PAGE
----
By Richard Lough
NAIROBI (Reuters) - Kenya pledged to reopen its main airport to all international flights on Thursday night in a bid to reassure travelers that east Africa's transport hub could recover quickly from a fire that left the arrivals terminal a smouldering, blackened shell.
Jomo Kenyatta International Airport, sub-Saharan Africa's fourth busiest airport, was forced to close on Wednesday after a fire swept through the international arrivals building early in the morning.
Investigators said it was too early to ascertain the cause of the fire but had ruled out terrorism. The FBI were assisting with the investigations.
Wednesday marked the 15th anniversary of an attack by Islamist militants on the U.S. embassies in Nairobi and Dar es Salaam, the commercial capital of neighboring Tanzania.
On Thursday morning, the airport was only being used for domestic flights at a different terminal and limited international flights by Kenya Airways. Emirates, British Airways, Etihad, South African Airways, Ethiopian airlines and Rwanda Air were all forced to cancel their flights for a second day, tour operators said.
"The airport will be open for all other flights as from midnight on Thursday," said Michael Kamau, cabinet secretary for transport.
He said a makeshift terminal would be built within days that could handle 1.5 million passengers. White tents erected outside the domestic flights terminal were trying to cope with international travelers in the meantime.
South African Airways said it would resume its daily flights to Nairobi as of Friday.
In addition to the international arrivals building, Reuters TV saw considerable damage to the international departures terminal 50 meters away. The tunnel that connects the international arrivals and departures section was obstructed by a partially collapsed roof and sodden flooring.
"What is key is the speed at which this is normalized. If they can pull a rabbit out of the hat and get international flights moving they may bail themselves out," said Aly Khan Satchu, a Nairobi-based analyst.
"If this drags on it's going to damage Nairobi's regional hub status."
EXPORTERS, TRAVELLERS STRUGGLE
The fire is a blow to Kenya at the start of the peak tourism season. The horticulture industry, another major foreign exchange earner for east Africa's biggest economy, was also preparing for losses.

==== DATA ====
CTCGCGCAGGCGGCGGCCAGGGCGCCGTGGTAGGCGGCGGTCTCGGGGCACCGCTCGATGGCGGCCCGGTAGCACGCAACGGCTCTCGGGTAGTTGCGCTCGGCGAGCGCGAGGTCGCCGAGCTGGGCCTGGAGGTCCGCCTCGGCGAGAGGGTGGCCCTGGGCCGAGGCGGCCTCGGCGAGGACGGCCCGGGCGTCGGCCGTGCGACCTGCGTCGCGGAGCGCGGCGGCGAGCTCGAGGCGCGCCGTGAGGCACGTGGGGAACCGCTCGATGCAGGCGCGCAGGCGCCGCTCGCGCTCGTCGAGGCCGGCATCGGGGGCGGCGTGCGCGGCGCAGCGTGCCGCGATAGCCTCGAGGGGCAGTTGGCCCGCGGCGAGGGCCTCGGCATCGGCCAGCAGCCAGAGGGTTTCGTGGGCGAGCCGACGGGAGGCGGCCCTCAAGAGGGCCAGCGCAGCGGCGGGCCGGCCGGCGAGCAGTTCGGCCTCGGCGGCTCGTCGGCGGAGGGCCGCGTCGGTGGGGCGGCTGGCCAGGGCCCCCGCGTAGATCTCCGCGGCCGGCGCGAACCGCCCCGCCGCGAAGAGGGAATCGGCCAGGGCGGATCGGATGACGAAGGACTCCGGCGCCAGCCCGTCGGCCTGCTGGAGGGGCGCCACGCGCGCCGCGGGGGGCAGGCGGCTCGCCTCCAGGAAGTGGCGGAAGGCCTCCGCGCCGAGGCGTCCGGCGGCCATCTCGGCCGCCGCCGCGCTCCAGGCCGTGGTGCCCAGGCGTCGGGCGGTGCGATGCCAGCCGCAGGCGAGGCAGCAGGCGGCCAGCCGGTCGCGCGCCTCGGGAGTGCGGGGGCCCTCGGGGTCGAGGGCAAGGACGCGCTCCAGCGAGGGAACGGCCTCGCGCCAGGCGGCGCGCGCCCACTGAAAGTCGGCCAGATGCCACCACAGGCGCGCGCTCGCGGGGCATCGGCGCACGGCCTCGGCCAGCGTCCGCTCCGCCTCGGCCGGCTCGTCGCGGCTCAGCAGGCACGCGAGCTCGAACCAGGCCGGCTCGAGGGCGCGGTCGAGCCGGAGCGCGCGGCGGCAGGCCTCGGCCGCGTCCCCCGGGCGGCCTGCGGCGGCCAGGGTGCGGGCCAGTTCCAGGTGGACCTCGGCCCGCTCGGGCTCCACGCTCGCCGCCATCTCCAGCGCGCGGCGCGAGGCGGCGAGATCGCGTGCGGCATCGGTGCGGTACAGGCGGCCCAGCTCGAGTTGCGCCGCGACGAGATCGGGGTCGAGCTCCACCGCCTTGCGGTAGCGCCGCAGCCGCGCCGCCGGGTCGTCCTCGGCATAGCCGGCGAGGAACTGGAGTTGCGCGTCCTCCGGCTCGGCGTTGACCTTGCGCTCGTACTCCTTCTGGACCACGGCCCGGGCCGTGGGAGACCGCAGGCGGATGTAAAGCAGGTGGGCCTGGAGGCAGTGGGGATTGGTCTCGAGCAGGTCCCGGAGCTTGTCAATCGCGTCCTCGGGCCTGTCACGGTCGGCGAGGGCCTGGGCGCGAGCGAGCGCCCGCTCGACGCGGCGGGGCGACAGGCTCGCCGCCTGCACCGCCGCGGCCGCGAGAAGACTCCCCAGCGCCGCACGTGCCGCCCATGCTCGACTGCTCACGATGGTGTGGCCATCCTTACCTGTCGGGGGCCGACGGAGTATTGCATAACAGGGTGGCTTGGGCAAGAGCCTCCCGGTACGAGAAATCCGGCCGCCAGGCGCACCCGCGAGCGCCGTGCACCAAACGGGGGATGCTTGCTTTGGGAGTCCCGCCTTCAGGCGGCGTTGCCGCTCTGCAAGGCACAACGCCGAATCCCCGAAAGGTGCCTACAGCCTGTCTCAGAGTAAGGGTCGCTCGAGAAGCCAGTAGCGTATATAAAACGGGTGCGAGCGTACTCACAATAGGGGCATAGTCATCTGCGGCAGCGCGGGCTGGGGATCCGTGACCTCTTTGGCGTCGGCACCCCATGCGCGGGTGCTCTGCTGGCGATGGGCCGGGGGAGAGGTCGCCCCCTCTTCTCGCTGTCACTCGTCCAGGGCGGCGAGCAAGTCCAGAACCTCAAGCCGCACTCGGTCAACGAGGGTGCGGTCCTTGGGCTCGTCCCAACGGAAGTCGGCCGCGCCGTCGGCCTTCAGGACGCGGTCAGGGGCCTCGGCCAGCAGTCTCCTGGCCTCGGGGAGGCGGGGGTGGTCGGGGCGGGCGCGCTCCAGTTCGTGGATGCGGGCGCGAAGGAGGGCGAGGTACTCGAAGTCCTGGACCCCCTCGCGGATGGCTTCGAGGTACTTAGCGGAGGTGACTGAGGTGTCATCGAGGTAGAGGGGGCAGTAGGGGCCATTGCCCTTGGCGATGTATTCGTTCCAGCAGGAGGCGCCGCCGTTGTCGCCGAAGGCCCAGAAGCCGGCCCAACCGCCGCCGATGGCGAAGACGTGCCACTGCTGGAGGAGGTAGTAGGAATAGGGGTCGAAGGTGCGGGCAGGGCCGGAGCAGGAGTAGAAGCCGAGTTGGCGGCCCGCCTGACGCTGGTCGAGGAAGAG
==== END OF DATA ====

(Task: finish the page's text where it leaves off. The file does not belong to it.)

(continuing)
"We still haven't flown any produce out. We are waiting to see what rolls out today," Jane Ngige, chief executive officer of exporters association Kenya Flower Council, told Reuters.
The Kenya Airports Authority, which runs the airport, said the cargo center handles about 380,000 tonnes of goods a year, of which 30 percent are imports and the rest exports, the bulk of those being perishables, mostly flowers.
Kenyan media on Thursday criticized emergency responders for being too slow. Newspaper photos showed soldiers fetching water to put out the fire using buckets.
One Kenya Airports Authority official told Reuters the fire had put pressure on builders to complete construction of a new international arrivals terminal.
"We might just have to fast-track the new terminal. But there's still a lot to be done internally. The new unit won't be ready for another year," he said, asking not to be named because he was not authorized to talk to the media.
The airport, which is already operating at more than twice its 2.5 million passenger capacity, was expected to handle around 15 million passengers once the new terminal opened, the official said.
The government's concerns about its image were reflected in the comments of some passengers who said they would now travel alternative routes.
"I think I'll skip this route for a wee while," said 39-year-old Terence Forster, a Tanzania-based Briton whose flight home was delayed.
"It's been my main transit route for a while. But not any more. I can't see anything happening soon to get this airport up and running normally," he said.
(Additional reporting By Ben Makori, Duncan Miriri and Kevin Mwanza in Nairobi and Jon Herskovitz in Johannesburg; Writing by Drazen Jorgic and James Macharia; Editing by Sonya Hepinstall)